5. #5
    Join Date
    Apr. 14, 2006
    Posts
    3,269

    Default

    I had that problem when my 140 pound Boerboel was suffering from osteo sarcoma in his hind leg. Lifting was NOT an option - not his behavior..i just could not lift him. DH made a 8' ramp 20" wide that I covered with a western saddle blanket. I schooled the dog to walk on the ramp when it was flat on the ground and then put it to the back seat of our 4 door one ton truck. (The dog NEVER got into the SUV - He LIKED the truck!) I could put one end of the board on the floor and he'd hobble right up, then I put the ramp in the bed of the truck. You could do the same thing with a hinge in the middle so it would fit in your wagon or use a shorter board so it would fit. The commercial ones I've seen are very expensive...the board and blanket was cheap!!
    www.crosscreeksporthorses.com
    Breeders of Painted Thoroughbreds and Uniquely Painted Irish Sport Horses in Northeast Oklahoma



  6. #6
    Join Date
    Sep. 5, 2005
    Location
    Mass.
    Posts
    6,604

    Default

    Be aware that the towel idea may not work. Like your dog, Shadow will bite and snap if we try to help him up the stairs. We tried the towel/blanket method and no go.
    He can still get into my car which is low to the ground, but can't do the Highlander any more. I have been thinking about getting a ramp also. They are EXPENSIVE if you buy them new; I would check out Craigs List.
    I realize that I'm generalizing here, but as is often the case when I generalize, I don't care. ~ Dave Barry



  7. #7
    Join Date
    Mar. 10, 2007
    Location
    Montana
    Posts
    4,915

    Default

    My brother used an aluminum ramp specifically for his older dog to get around, it was like the Prairie View one on this page, wide for the big dog. I think he got it for a better price than that but that was years ago... Note the other options on this page.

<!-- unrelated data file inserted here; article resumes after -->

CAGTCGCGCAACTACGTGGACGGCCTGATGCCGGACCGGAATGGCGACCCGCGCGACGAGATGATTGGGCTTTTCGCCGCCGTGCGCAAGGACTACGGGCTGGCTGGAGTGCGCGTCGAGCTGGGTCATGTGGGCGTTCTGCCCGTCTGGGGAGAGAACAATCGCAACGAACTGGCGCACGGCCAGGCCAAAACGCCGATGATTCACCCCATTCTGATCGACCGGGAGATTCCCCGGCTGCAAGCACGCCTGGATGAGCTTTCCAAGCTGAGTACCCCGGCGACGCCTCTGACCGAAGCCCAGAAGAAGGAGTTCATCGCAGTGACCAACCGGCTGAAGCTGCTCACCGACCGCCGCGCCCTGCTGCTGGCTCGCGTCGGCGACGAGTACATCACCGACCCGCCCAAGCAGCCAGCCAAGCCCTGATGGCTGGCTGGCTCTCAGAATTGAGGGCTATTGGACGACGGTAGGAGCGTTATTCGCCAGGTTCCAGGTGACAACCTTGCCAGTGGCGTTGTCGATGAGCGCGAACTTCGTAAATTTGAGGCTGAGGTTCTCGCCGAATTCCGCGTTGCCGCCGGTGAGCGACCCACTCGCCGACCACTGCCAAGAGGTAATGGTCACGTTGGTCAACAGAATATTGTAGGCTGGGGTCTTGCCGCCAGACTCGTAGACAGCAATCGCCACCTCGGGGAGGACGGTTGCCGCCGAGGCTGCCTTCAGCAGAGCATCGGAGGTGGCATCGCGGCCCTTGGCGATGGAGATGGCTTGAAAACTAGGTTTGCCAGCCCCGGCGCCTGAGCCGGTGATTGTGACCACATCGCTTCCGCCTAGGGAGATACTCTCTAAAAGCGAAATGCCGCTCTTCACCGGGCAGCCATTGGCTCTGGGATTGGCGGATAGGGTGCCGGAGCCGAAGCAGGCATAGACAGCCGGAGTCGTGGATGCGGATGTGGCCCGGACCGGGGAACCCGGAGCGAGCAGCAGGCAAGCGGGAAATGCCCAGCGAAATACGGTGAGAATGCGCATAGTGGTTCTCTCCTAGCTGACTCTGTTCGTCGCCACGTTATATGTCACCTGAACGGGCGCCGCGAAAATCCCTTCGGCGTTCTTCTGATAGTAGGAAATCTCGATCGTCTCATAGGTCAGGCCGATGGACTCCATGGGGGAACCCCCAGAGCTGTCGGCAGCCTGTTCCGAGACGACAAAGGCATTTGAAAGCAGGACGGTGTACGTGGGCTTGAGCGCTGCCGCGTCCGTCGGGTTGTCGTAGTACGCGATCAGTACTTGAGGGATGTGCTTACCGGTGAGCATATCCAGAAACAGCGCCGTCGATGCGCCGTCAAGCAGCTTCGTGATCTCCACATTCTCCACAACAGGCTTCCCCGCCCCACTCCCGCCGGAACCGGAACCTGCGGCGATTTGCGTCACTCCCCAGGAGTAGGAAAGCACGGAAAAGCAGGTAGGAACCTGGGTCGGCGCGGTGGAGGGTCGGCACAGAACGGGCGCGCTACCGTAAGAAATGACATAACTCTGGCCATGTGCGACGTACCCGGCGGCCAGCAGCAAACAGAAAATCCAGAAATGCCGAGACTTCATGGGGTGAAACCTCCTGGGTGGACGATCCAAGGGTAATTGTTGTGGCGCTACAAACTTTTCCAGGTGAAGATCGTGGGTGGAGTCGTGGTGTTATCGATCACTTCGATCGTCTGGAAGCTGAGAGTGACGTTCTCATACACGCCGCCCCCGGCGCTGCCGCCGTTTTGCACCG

http://www.theuncommondog.com/Catego...FemiPAodLlYAnw



  8. #8
    Join Date
    Jul. 13, 2008
    Posts
    2,765

    Default

    I have a folding ramp which I bought at Petco. It's something like this one -

    http://www.petco.com/product/102109/...Gear-Ramp.aspx

    Rough surface to traction, folds into a fat but manageable rectangle, has a hook on one end to snap onto the door latch, whatever. Works well. I'm impatient, so I often just lift my dog inside but it does the job when I use it. It is not very wide, so I spot her going up and down.



  9. #9
    Join Date
    Feb. 5, 2002
    Posts
    1,970

    Default

    Our dogs won't even try the ramps flat on the ground in the yard... sigh... we've gotten pretty good at picking up the back half of the 60 lb lab mix if she gets her front feet up on the edge of the doorframe to the back seat. Back seat is possible, but we'd never be able to get her into a hatchback at this point. Have you tried the back seat instead of the way back? (when you said that I knew you were from Mass! I am the only one in Wisconsin who calls it that!) The first time I ever truly trashed my back was getting a 90 lb Lab out of the back seat of the car after cruciate surgery - she had fallen off the seat and was stuck. If you're carrying kids in the car, you probably can't get one of the back seat hammock things (love ours from Duluth Trading Co) but maybe a doggy seatbelt?